Should I Cite Fault Grounds in Massachusetts? | What to Know

When getting divorced, one of the first decisions you will have to make is whether to file on fault grounds. Grounds refer to the legal reason your divorce is occurring. How you decide to file will impact the way your divorce is resolved. Read on to learn more about citing fault grounds in Massachusetts.

Fault Grounds

Spouses who are choosing to divorce can cite fault grounds in order to begin the proceedings. When a spouse cites fault grounds in a divorce case, it means that one party involved is the reason for the end of the marriage. In the state of Massachusetts, you can file on the following fault grounds:Β 

  • Adultery
  • Desertion
  • Non-support
  • Impotence
  • Imprisonment of 5 or more years
  • Gross habits of intoxication
  • Cruel and abusive treatment

However, many couples choose to file for a no-fault divorce. This is because it can often make the process faster and easier. For example, if you cite fault grounds, you give your spouse the opportunity to contest these grounds. Additionally, you may have to provide evidence of the grounds. For example, if you are filing on grounds of adultery, you may have to provide proof of your spouse’s adultery. Not only can this be difficult to prove, it can also be emotionally taxing.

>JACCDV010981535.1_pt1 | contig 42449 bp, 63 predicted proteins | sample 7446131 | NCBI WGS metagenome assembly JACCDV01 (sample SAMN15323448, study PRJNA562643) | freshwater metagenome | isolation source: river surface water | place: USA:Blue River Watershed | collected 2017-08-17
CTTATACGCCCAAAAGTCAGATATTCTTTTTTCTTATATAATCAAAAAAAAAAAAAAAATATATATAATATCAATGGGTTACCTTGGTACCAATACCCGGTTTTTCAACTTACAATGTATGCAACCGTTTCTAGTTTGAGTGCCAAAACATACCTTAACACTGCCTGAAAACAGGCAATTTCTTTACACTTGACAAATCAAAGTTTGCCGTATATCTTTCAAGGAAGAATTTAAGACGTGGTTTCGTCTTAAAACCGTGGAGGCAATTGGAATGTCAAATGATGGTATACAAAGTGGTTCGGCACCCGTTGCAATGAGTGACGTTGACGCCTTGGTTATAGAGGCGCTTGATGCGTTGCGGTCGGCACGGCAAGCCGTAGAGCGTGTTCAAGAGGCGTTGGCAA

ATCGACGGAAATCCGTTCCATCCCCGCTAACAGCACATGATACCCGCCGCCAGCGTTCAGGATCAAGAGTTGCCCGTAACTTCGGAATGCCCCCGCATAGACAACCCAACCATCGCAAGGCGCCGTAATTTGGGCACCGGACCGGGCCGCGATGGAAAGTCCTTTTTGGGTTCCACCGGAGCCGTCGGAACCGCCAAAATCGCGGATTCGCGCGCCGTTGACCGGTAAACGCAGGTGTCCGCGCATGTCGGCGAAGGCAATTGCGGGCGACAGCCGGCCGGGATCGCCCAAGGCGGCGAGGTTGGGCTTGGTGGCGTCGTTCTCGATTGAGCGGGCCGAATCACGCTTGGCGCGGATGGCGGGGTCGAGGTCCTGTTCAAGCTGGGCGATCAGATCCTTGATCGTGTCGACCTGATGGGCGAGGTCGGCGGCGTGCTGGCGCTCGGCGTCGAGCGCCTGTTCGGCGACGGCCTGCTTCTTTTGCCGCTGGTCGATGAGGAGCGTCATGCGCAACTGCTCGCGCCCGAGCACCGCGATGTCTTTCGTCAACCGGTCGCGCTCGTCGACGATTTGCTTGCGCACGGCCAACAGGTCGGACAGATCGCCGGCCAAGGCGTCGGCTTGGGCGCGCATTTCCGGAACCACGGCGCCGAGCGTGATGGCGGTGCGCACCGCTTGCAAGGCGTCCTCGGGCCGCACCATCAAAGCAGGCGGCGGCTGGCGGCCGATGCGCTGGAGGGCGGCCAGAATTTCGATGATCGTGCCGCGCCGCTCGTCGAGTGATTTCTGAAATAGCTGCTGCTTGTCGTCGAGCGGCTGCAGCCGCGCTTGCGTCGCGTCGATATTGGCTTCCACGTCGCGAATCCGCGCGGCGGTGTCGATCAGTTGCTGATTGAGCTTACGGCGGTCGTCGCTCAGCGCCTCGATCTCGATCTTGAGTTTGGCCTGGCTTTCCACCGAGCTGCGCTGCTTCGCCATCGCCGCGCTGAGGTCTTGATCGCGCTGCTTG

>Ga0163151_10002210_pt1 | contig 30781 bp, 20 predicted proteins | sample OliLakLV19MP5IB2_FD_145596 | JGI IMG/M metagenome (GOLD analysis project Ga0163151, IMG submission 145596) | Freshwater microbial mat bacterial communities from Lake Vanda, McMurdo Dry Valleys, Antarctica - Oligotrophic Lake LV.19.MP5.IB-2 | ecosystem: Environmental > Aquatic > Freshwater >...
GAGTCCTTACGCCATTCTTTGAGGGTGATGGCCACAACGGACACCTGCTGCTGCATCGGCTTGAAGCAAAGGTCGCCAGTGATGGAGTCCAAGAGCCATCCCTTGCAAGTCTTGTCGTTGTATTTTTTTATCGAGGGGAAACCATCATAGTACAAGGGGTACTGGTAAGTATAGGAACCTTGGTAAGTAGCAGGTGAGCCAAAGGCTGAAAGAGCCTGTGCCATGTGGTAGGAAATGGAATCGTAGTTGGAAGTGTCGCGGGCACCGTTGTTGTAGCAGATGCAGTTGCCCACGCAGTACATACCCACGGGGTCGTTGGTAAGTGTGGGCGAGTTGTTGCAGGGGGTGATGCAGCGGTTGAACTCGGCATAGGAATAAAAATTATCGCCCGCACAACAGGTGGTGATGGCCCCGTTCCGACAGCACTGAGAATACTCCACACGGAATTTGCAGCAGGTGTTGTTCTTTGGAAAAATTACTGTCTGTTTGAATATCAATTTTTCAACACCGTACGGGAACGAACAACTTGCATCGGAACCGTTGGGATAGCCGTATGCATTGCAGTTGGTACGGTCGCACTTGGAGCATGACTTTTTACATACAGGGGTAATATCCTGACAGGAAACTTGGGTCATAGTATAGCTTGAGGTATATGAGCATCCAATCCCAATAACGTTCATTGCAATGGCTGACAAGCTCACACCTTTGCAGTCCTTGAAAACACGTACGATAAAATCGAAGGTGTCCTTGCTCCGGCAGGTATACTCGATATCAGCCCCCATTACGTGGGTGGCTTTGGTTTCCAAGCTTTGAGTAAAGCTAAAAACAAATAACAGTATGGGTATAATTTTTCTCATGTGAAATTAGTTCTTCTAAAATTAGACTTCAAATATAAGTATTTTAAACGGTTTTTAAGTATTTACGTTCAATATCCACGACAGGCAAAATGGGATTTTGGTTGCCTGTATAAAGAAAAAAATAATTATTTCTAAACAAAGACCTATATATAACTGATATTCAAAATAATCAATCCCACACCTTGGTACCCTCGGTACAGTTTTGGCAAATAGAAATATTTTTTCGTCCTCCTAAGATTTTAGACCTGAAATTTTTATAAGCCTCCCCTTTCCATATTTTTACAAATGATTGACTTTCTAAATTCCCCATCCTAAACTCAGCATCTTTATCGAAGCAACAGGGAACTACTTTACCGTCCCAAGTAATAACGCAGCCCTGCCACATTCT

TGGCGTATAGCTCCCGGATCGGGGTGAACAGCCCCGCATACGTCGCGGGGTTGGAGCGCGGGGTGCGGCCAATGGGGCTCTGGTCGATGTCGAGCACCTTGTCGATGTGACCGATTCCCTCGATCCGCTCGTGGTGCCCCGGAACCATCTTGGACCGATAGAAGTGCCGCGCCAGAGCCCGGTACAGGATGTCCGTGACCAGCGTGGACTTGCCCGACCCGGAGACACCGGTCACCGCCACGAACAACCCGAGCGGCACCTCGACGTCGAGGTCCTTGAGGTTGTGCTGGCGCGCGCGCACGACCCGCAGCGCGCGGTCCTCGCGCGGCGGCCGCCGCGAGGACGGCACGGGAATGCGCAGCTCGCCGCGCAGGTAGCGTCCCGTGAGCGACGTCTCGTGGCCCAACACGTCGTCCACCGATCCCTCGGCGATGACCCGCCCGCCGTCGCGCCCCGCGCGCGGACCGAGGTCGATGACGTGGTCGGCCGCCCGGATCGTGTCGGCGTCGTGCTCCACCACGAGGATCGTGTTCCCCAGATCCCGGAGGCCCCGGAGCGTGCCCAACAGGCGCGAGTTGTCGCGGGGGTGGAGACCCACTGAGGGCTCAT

No-fault grounds

As previously stated, many couples choose to cite no-fault grounds. There are two options in Massachusetts:

  • 1A Divorce: This is an uncontested divorce, meaning both parties agree that the marriage has broken down. Through a written agreement, the couple has resolved marital issues such as child support, parenting time, alimony, child custody, and the division of marital assets.
  • 1B Divorce: This is a contested divorce, meaning one spouse cites that the marriage is irretrievably broken down and the other spouse does not agree. If they cannot reach an agreement, they may have to enter the litigation process. However, if a couple can reach an agreement before the litigation process begins, they may change their divorce complaint from a β€œ1B” to a β€œ1A.”

If you are getting divorced in Massachusetts, you will need an experienced lawyer to help you through the process. Our firm is here to walk you through the process every step of the way. Reach out today to speak with a skilled and dedicated divorce attorney.

Contact our experienced Bristol County firm

If you need help through a contested divorce or with any other family law matter,Β contact The Law Offices of Cynthia L. Hanley, P.C.Β for a consultation today.